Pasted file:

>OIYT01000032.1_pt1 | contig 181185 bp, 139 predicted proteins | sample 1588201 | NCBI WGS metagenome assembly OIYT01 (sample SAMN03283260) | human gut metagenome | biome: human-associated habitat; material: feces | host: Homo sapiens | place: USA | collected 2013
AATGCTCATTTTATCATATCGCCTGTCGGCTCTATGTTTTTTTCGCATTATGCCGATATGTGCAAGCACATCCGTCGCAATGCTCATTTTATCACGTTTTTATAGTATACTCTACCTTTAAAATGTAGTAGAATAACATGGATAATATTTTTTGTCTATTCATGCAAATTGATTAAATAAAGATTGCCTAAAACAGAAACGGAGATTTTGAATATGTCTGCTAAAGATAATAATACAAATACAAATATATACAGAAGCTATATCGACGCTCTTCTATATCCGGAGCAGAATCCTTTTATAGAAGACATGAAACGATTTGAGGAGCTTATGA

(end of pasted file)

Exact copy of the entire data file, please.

>OIYT01000032.1_pt1 | contig 181185 bp, 139 predicted proteins | sample 1588201 | NCBI WGS metagenome assembly OIYT01 (sample SAMN03283260) | human gut metagenome | biome: human-associated habitat; material: feces | host: Homo sapiens | place: USA | collected 2013
AATGCTCATTTTATCATATCGCCTGTCGGCTCTATGTTTTTTTCGCATTATGCCGATATGTGCAAGCACATCCGTCGCAATGCTCATTTTATCACGTTTTTATAGTATACTCTACCTTTAAAATGTAGTAGAATAACATGGATAATATTTTTTGTCTATTCATGCAAATTGATTAAATAAAGATTGCCTAAAACAGAAACGGAGATTTTGAATATGTCTGCTAAAGATAATAATACAAATACAAATATATACAGAAGCTATATCGACGCTCTTCTATATCCGGAGCAGAATCCTTTTATAGAAGACATGAAACGATTTGAGGAGCTTATGA